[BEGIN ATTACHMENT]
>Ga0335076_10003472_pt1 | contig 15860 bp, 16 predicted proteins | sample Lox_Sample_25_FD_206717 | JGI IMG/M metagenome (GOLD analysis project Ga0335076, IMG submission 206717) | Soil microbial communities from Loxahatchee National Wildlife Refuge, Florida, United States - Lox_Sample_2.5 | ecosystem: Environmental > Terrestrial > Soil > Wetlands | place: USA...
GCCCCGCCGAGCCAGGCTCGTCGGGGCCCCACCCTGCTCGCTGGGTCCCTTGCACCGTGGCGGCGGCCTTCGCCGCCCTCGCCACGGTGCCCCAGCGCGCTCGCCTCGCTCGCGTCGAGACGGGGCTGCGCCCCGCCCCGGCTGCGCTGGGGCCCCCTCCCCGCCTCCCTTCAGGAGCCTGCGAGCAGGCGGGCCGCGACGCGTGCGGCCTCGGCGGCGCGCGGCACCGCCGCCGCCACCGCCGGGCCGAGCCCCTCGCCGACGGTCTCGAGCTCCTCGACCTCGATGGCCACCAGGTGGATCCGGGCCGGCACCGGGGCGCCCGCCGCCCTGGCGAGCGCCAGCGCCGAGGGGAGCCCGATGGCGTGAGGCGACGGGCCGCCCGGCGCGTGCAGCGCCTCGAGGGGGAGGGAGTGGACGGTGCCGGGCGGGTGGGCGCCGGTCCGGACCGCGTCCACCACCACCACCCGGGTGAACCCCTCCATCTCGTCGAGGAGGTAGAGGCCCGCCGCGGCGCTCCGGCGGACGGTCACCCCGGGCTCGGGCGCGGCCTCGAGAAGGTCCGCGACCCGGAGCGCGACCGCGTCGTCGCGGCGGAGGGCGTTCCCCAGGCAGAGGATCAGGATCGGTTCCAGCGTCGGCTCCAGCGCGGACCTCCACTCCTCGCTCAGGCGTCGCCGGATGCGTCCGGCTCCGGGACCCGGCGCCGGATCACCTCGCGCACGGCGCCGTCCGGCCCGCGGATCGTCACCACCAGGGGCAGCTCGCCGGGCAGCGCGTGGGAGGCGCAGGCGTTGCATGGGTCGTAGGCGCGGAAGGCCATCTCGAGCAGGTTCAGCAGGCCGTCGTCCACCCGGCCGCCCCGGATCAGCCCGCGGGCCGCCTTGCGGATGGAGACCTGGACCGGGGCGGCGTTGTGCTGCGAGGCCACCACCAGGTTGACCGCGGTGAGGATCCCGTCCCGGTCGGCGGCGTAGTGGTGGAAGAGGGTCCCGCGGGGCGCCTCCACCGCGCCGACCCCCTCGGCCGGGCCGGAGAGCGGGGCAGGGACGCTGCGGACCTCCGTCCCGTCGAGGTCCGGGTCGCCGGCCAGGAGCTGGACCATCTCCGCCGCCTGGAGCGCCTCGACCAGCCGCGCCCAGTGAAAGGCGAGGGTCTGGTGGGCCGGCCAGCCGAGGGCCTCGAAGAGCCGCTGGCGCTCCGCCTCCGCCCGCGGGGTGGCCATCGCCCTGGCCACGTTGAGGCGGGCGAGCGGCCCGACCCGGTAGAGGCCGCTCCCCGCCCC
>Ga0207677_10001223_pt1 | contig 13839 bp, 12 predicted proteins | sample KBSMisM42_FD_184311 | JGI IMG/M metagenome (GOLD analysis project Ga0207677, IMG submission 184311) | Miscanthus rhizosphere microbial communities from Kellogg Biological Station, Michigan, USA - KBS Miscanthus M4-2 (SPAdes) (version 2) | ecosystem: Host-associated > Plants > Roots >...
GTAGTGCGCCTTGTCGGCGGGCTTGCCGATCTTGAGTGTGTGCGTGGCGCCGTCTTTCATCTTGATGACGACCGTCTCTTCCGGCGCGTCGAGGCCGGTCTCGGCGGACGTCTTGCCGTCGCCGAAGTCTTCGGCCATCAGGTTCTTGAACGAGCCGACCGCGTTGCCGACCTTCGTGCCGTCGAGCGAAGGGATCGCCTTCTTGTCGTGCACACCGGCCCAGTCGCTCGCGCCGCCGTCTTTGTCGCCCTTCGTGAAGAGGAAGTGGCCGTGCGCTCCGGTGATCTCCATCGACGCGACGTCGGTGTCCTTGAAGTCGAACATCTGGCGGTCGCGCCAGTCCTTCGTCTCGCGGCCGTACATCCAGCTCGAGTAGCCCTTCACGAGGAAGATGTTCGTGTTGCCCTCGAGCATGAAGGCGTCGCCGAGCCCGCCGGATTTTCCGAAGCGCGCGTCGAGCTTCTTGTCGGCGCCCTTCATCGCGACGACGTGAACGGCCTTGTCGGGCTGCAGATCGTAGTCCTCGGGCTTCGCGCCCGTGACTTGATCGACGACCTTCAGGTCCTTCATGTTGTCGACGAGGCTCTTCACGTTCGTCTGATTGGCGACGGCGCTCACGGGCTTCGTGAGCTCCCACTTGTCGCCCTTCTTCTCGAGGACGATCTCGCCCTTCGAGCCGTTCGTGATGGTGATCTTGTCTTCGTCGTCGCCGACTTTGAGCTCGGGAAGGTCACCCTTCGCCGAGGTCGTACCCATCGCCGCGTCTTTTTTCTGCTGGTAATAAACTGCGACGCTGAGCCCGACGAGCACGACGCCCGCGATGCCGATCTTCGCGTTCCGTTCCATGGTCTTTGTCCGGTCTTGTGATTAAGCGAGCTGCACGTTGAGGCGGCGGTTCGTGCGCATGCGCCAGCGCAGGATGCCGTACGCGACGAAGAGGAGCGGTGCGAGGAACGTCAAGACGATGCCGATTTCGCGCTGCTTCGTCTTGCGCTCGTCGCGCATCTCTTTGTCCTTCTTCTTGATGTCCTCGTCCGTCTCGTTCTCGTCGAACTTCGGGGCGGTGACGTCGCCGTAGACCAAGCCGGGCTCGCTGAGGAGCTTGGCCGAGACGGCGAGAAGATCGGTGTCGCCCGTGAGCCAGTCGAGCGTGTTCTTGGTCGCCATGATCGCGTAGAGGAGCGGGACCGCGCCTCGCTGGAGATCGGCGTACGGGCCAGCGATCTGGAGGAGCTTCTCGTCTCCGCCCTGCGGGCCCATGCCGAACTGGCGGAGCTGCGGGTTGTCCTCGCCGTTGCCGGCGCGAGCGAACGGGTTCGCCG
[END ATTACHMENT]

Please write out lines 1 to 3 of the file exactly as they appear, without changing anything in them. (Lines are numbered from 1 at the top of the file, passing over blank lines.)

>Ga0335076_10003472_pt1 | contig 15860 bp, 16 predicted proteins | sample Lox_Sample_25_FD_206717 | JGI IMG/M metagenome (GOLD analysis project Ga0335076, IMG submission 206717) | Soil microbial communities from Loxahatchee National Wildlife Refuge, Florida, United States - Lox_Sample_2.5 | ecosystem: Environmental > Terrestrial > Soil > Wetlands | place: USA...
GCCCCGCCGAGCCAGGCTCGTCGGGGCCCCACCCTGCTCGCTGGGTCCCTTGCACCGTGGCGGCGGCCTTCGCCGCCCTCGCCACGGTGCCCCAGCGCGCTCGCCTCGCTCGCGTCGAGACGGGGCTGCGCCCCGCCCCGGCTGCGCTGGGGCCCCCTCCCCGCCTCCCTTCAGGAGCCTGCGAGCAGGCGGGCCGCGACGCGTGCGGCCTCGGCGGCGCGCGGCACCGCCGCCGCCACCGCCGGGCCGAGCCCCTCGCCGACGGTCTCGAGCTCCTCGACCTCGATGGCCACCAGGTGGATCCGGGCCGGCACCGGGGCGCCCGCCGCCCTGGCGAGCGCCAGCGCCGAGGGGAGCCCGATGGCGTGAGGCGACGGGCCGCCCGGCGCGTGCAGCGCCTCGAGGGGGAGGGAGTGGACGGTGCCGGGCGGGTGGGCGCCGGTCCGGACCGCGTCCACCACCACCACCCGGGTGAACCCCTCCATCTCGTCGAGGAGGTAGAGGCCCGCCGCGGCGCTCCGGCGGACGGTCACCCCGGGCTCGGGCGCGGCCTCGAGAAGGTCCGCGACCCGGAGCGCGACCGCGTCGTCGCGGCGGAGGGCGTTCCCCAGGCAGAGGATCAGGATCGGTTCCAGCGTCGGCTCCAGCGCGGACCTCCACTCCTCGCTCAGGCGTCGCCGGATGCGTCCGGCTCCGGGACCCGGCGCCGGATCACCTCGCGCACGGCGCCGTCCGGCCCGCGGATCGTCACCACCAGGGGCAGCTCGCCGGGCAGCGCGTGGGAGGCGCAGGCGTTGCATGGGTCGTAGGCGCGGAAGGCCATCTCGAGCAGGTTCAGCAGGCCGTCGTCCACCCGGCCGCCCCGGATCAGCCCGCGGGCCGCCTTGCGGATGGAGACCTGGACCGGGGCGGCGTTGTGCTGCGAGGCCACCACCAGGTTGACCGCGGTGAGGATCCCGTCCCGGTCGGCGGCGTAGTGGTGGAAGAGGGTCCCGCGGGGCGCCTCCACCGCGCCGACCCCCTCGGCCGGGCCGGAGAGCGGGGCAGGGACGCTGCGGACCTCCGTCCCGTCGAGGTCCGGGTCGCCGGCCAGGAGCTGGACCATCTCCGCCGCCTGGAGCGCCTCGACCAGCCGCGCCCAGTGAAAGGCGAGGGTCTGGTGGGCCGGCCAGCCGAGGGCCTCGAAGAGCCGCTGGCGCTCCGCCTCCGCCCGCGGGGTGGCCATCGCCCTGGCCACGTTGAGGCGGGCGAGCGGCCCGACCCGGTAGAGGCCGCTCCCCGCCCC
>Ga0207677_10001223_pt1 | contig 13839 bp, 12 predicted proteins | sample KBSMisM42_FD_184311 | JGI IMG/M metagenome (GOLD analysis project Ga0207677, IMG submission 184311) | Miscanthus rhizosphere microbial communities from Kellogg Biological Station, Michigan, USA - KBS Miscanthus M4-2 (SPAdes) (version 2) | ecosystem: Host-associated > Plants > Roots >...